How To Get Through Mother’s Day When You Don’t Speak To Your Mom

Recent research shows that nearly half of LGBTQ+ youth are estranged from at least one member of their family. This situation doesn’t change for adults.

I haven’t seen my mother in over 23 years. I came out at seventeen and ran away to escape my abusive household, and haven’t been back since. I’ve met other queer people through my activism for current/former homeless LGBTQ youth who have also broken contact with their families. Some were rejected and others estranged themselves for their own mental health. Many queer people struggle with Mother’s Day because our moms weren’t always (or ever) loving, safe and supportive people in our lives. Regardless of the situation, if you have a negative association with Mother’s Day, you aren’t alone. 

Recent research shows that nearly half of LGBTQ+ youth are estranged from at least one member of their family. This situation doesn’t change for adults. LGBTQ+ adults are twice as likely as our cisgender/heterosexual peers to not be close to immediate family members. On top of this, 40% of homeless youth identify as LGBTQ+ making queer youth significantly overrepresented amongst populations of homeless youth. Even for those of us confident and proud of our decisions to cut our mothers out of our lives, Mother’s Day can be a tricky time of year to navigate. The idea of the loving, caring, perfect mothers seem everywhere from overflowing card sections in stores, to casual conversations of people asking what you are doing with your mom for the “holiday.” It can feel awkward to share in these moments that your mom isn’t in your life. However, breaking free from toxic families of origin, and building our own lives is part of our collective strength and queer cultural legacy. 

For some queer people, recreating our lives without connection to our moms is something we can find solidarity and connection around. Are you feeling uncomfortable or worried about Mother’s Day? Here are some strategies for making the day less stressful or triggering. 

Take a social media break – Mother’s Day is a time when a lot of people are going to post about how wonderful and loving their moms are on social media. If that’s going to be difficult for you to read and see, it’s okay to take a break and log off for the day. Before logging off, you can make a post about why you won’t be around online if talking about your experience feels empowering to you. Or, you can just take the day for yourself without explaining your online departure.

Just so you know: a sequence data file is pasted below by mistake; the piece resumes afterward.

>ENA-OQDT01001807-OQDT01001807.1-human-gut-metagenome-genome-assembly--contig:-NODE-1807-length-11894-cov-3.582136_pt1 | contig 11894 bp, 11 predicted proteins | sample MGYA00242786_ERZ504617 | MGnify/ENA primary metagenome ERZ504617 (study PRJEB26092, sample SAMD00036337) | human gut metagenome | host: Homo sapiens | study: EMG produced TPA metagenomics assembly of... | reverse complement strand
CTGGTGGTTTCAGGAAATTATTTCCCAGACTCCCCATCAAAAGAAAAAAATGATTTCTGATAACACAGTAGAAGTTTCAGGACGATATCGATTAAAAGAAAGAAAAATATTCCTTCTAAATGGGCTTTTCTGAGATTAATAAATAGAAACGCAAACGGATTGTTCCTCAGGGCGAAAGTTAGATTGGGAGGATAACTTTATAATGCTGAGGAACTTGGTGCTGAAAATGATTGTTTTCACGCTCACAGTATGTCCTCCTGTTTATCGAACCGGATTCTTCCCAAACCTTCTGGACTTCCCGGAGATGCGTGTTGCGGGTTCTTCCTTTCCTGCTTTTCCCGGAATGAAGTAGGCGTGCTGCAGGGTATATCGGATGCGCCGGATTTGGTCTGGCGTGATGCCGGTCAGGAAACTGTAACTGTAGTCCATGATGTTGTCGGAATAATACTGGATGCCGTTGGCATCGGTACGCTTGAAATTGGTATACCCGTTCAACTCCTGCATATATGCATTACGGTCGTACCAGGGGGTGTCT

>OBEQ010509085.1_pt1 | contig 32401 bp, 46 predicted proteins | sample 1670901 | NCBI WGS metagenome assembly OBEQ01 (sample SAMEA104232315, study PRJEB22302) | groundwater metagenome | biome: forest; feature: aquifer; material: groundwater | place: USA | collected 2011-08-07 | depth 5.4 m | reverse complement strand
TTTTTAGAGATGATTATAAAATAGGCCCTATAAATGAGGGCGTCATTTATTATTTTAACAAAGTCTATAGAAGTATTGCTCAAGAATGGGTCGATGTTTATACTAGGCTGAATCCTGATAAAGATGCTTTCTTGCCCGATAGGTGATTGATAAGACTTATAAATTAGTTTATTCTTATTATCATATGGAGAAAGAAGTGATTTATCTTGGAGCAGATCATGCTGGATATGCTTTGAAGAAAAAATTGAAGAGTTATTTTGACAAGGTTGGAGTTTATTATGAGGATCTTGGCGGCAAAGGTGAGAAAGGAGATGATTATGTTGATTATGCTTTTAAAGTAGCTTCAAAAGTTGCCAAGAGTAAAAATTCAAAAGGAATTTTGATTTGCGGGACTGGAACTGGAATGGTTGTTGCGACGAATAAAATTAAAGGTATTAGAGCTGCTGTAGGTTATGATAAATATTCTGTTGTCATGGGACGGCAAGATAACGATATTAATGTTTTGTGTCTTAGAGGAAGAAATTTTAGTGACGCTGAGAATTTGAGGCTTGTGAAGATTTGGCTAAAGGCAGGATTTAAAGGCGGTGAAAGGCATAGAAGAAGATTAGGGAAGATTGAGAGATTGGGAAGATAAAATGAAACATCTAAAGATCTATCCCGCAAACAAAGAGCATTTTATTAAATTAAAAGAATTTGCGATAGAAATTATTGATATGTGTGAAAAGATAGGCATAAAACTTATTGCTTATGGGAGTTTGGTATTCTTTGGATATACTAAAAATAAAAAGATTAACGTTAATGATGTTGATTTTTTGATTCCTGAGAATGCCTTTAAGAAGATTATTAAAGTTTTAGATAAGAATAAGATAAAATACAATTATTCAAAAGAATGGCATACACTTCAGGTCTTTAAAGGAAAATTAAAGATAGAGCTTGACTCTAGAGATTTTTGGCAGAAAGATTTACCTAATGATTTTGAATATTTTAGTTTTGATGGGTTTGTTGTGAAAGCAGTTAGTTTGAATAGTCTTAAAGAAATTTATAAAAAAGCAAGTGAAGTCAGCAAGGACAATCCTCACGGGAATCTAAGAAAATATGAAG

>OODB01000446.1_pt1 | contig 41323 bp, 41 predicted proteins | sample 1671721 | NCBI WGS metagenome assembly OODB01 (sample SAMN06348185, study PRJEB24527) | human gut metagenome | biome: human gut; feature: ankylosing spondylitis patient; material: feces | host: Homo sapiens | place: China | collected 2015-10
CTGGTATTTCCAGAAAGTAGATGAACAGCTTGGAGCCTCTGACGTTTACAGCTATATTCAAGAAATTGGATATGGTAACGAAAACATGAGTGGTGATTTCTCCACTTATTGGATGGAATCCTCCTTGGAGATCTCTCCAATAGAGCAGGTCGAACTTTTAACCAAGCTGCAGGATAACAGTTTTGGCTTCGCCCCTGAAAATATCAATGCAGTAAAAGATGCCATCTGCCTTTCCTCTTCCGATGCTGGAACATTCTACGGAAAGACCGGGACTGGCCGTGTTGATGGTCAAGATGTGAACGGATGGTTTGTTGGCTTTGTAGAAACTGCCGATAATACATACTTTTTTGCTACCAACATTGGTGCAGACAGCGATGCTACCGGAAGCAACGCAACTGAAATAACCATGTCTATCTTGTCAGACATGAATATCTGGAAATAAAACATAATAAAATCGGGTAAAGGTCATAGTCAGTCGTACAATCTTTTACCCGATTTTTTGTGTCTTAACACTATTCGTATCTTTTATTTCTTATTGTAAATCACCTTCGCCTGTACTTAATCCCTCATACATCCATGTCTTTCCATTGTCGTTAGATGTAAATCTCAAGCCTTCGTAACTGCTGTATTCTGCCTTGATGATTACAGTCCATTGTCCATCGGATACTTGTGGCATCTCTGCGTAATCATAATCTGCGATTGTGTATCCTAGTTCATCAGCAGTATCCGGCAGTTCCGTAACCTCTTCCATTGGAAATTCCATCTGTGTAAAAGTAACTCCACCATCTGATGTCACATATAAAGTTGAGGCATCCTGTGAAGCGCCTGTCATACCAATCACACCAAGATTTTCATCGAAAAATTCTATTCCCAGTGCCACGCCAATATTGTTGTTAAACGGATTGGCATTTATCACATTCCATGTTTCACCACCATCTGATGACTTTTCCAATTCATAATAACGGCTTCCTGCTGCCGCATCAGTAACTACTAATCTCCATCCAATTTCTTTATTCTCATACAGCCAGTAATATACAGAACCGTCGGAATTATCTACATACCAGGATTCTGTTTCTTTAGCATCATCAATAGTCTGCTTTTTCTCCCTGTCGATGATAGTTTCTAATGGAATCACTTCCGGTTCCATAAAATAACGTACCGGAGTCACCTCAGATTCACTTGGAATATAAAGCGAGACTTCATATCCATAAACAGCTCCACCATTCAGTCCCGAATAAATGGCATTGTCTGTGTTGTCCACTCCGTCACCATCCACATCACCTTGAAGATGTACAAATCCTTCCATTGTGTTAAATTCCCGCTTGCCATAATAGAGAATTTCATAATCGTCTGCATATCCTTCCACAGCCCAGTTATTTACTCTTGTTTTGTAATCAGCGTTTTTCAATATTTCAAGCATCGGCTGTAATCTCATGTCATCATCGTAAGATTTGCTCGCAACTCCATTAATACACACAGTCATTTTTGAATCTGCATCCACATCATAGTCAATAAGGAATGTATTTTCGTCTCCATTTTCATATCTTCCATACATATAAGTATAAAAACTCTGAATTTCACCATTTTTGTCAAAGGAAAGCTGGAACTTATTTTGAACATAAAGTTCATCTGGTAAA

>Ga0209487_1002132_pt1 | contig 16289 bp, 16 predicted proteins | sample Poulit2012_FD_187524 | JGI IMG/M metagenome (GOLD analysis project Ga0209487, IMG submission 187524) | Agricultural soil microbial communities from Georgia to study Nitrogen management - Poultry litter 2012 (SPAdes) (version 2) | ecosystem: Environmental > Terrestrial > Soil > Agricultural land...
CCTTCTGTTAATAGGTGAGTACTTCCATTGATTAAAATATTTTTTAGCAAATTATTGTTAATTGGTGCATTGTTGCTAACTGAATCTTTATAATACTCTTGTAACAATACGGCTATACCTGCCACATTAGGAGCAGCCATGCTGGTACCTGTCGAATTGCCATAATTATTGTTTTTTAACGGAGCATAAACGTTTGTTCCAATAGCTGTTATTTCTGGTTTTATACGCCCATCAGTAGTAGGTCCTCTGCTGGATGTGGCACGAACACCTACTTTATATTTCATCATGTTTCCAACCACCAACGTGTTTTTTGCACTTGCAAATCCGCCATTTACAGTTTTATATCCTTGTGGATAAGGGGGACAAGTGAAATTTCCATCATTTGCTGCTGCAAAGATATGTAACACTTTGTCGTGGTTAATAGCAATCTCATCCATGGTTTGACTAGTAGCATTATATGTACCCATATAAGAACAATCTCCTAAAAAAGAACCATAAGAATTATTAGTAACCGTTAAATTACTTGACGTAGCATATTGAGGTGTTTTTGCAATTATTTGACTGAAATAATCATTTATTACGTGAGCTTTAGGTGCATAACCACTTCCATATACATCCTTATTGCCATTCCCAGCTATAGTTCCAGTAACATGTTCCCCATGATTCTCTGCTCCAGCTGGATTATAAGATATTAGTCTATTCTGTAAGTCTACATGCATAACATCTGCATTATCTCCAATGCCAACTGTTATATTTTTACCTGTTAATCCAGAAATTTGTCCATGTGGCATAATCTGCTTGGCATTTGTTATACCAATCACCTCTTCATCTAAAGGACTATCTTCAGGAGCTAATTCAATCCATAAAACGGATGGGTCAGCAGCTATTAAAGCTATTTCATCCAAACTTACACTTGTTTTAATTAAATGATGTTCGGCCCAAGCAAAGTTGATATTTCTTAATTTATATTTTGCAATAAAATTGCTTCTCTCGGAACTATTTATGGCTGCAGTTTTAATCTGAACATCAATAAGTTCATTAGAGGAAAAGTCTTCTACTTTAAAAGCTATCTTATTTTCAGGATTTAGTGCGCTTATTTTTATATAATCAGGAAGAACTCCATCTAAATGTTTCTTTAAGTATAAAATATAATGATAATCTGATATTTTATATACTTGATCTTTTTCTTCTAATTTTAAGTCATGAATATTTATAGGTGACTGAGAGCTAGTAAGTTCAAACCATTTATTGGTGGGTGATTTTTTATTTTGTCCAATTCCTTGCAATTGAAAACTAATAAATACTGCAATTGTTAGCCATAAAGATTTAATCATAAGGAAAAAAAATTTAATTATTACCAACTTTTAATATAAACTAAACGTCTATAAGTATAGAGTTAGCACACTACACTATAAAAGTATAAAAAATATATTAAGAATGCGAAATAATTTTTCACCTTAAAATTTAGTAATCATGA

Speak your truth – Being a queer person without a relationship to your mom isn’t anything to be ashamed of. Sharing your story about not having a relationship with your mom can help other queer people who also don’t have relationships with their moms feel less isolated. Naming your truth of having a mother who has harmed you can be empowering and also help forge connections with other queer people who have similar lived experiences.  You neve have to share your experience, but doing so can help you (and others) feel less isolated.

 Be in community – If Mother’s Day is upsetting for you, try to find ways not to be alone. Make plans with other queer people in your life who also don’t have relationships with their moms. Spending time with your friends and chosen family is a great way to distract yourself from the weight of today. Try to keep yourself busy with activities you enjoy and that make you feel seen and affirmed. You may want to avoid locations likely to be centering Mother’s Day events (the brunch specials are never any good, anyway). 

Even if, like me, you feel like cutting your mom out of your life was the right decision, that doesn’t mean  Mother’s Day is easy. If you are triggered on Mother’s Day, try to remember that you’re not alone.  More queer people than you might suspect are estranged or have cut ties with their families of origin. By being open about these experiences, we can help to take away the stigma regarding this experience. Most importantly, by connecting with other queer folks who share these experiences, we can support each other and make holidays like Mother’s Day a little less hard for all of us.


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